The Taste Talks came to Chicago this year, and I hope that they are here to stay. The 3 day food festival was presented by Mario Batali and was curated by Paul Kahan (of Blackbird, avec, The Publican, Big Star, Publican Quality Meats and Nico Osteria). The weekend kicked off with a dinner on Friday night, continued on Saturday with 14 different panel discussions and workshops followed by an underground dinner, and things wrapped up on Sunday with the All-Star BBQ and a closing night party. Attendees had the option of buying tickets to individual events (starting at just $10) or purchasing passes to attend multiple events. “The Kitchen Sink Pass” included tickets to all 3 dinners, all of the panels and workshops on Saturday, and Sunday’s BBQ was sold for $385. It is a bit of a deal if you want to spend your entire weekend indulging in food.
Two of my dearest friends got married on Saturday (I even introduced them!), so the Saturday events were a no-go but I did attend the All-Star BBQ on Sunday. I arrived at the BBQ knowing exactly which chefs would be there and what they would be serving. Oh the organization! I felt so spoiled. This level of organization also meant that all the chefs prepared something totally different, including: bison heart, grilled goat, clams, short ribs, lamb, pork shoulder, and blood sausage. Plus there were two incredible desserts, and a pie bake sale. Goose Island’s truck was on site with beer available for purchase. What more could I want?
Some might say that the desserts stole the show. Jeni Britton Bauer of Jeni’s Splendid Ice Creams collaborated with Intelligentsia Coffee to serve up Intelligentsia Black Cat Sundaes with Caramel Sauce, Salty Graham Cracker Gravel, and Chocolate Blackout Gravel. Or you could choose to have an Affogato made with Intelligentsia’s Black Cat Espresso poured over Jeni’s Sweet Cream Ice Cream. I opted to have the sundae because I love caramel, and I had been thinking about the sundae ever since Jeni mentioned it in her interview. I savored every bite.
The second dessert was equally memorable. Mindy Segal of Hot Chocolate, Amanda Cohen of Dirt Candy NYC, and Tereasa Suratt of Camp Wandawega (words can’t describe its coolness) collaborated to make S’mores that were nothing like the ones you had as a kid. The graham cracker was made with brown butter and had more of a cookie-like consistency. The marshmallows were freshly made. And the chocolate, oh goodness the chocolate, well Mindy made a special almond milk chocolate that melted just perfectly. This booth also had the most personality. It was decorated like a campsite and it looked like something out of a Wes Anderson film. I am a bit sad that these S’mores were the product of a one day collaboration, they were a winner.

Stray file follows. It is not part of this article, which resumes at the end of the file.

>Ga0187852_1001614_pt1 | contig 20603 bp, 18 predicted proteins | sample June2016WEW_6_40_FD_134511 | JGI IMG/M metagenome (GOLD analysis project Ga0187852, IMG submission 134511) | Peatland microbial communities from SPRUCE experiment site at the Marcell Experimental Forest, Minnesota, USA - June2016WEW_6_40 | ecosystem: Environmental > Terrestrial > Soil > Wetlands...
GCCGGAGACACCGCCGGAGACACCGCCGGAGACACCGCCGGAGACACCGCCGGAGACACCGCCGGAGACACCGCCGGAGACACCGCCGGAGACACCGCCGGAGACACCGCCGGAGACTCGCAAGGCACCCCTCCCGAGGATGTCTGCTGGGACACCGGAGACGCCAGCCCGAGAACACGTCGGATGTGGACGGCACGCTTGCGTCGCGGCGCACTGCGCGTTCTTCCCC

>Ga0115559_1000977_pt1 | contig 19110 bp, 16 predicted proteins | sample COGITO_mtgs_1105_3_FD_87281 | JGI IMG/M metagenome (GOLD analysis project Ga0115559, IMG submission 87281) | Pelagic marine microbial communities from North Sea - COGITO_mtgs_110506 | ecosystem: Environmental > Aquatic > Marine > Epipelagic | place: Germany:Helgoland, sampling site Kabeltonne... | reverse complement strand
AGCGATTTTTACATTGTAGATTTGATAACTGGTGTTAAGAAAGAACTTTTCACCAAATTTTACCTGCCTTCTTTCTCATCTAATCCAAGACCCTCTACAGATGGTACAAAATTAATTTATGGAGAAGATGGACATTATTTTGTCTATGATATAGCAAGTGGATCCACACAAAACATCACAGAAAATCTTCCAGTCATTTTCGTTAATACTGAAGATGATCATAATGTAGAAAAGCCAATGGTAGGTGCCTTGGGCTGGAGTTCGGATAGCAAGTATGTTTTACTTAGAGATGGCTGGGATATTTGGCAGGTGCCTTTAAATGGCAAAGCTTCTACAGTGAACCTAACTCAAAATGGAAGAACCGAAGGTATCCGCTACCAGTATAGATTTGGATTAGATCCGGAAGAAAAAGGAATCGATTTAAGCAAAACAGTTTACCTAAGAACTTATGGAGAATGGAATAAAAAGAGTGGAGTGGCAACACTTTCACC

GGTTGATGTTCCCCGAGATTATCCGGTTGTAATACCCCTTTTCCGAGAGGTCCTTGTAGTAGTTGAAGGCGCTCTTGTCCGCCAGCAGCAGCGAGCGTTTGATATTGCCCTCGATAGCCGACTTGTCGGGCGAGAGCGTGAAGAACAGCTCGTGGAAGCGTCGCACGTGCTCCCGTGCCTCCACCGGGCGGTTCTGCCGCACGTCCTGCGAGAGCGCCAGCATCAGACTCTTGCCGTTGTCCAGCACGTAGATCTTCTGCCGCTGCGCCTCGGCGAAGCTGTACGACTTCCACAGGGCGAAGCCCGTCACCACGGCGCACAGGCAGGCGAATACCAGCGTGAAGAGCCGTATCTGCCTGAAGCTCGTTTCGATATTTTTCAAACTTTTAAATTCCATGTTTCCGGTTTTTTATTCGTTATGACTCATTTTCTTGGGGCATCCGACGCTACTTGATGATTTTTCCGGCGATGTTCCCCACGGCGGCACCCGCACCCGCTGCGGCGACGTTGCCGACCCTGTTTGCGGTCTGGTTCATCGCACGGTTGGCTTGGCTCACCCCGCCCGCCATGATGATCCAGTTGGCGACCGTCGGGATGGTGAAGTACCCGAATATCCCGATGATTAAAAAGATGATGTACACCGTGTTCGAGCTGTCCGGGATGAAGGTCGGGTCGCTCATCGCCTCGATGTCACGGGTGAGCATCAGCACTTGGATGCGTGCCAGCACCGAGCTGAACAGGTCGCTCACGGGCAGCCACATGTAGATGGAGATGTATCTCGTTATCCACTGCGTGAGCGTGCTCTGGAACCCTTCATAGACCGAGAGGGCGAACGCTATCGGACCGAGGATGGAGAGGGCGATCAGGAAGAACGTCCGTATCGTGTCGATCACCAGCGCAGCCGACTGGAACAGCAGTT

Then, because I clearly hadn’t had enough dessert, I hit up the Bang Bang Pie Bake Sale which was selling slices of delicious pies from various restaurants for $5 to benefit No Kid Hungry. Charles loved the Apple Crumble Pie from Sepia that I brought home for him. I thought that the S’mores Pie was phenomenal, especially when served warm.
I thought all of the desserts were stellar, but there were also 8 stands of barbecue. It is hard to pick favorites since the chefs created vastly different dishes. The Wood Grilled Porchetta from Bub City was beautifully cooked. It was so tender it practically melted in my mouth.
Lee Wolen of Boka and Beth Eccles of Green Acres Farm prepared Grilled Squash with Ricotta and Blood Sausage was a fun, and very seasonal pairing. I had never thought to grill squash before, but it had a nice smokey flavor. The ricotta was really smooth and creamy. Capturing all the elements in one bite was a successful combination of tastes and textures.
Three Dots and a Dash (my new favorite bar) created Capri-Sun like cocktails. Mixologist Paul McGee has mastered the art of creating cocktails that have kick without tasting too strongly of alcohol. McGee was serving his cocktails along side Jason Hammel (of Lula and Nightwood) who prepared a lamb and pancetta pita with smoked fig, red onion, queso fresco, and chile crema. I don’t love lamb, but this was great. The smoked fig added lots of flavor and a hint of sweetness to the dish. I was starting to fill up, so I opted to eat all the insides out of the pita to save room.
Chef Edard Kim (of Ruxbin and Mott Street) prepared a Korean BBQ Short Rib. He instructed everyone to wrap everything in the mint leaf and eat it. I am a big fan of Korean BBQ and the sweet spicy short rib was great.
Short Rib was also on the menu at the tent manned by Paul Kahan and Marc Vetri (of the Vetri Family restaurants in Philly). This short rib was smoked and served with spicy pickle. The mix of tastes was very different from Edward Kim’s short rib, and it was fun trying the different preparations. This short rib had a smokey taste and the apple lent a bit of sweetness.
I had a fantastic afternoon at the All-Star BBQ, and even though Chicago has so many foodie events, the Taste Talks earned their place on my calendar. The one criticism I have is that the timing (being just after Chicago Gourmet) wasn’t ideal. It is hard for even the most devoted foodies to spend two consecutive weekends attending events. Let’s not even talk about the weight gain.
Did any of my readers go to the Taste Talks in Brooklyn? I am curious to hear about it.
I was given a media pass to attend the Taste Talks All-Star BBQ. The opinions expressed are all my own.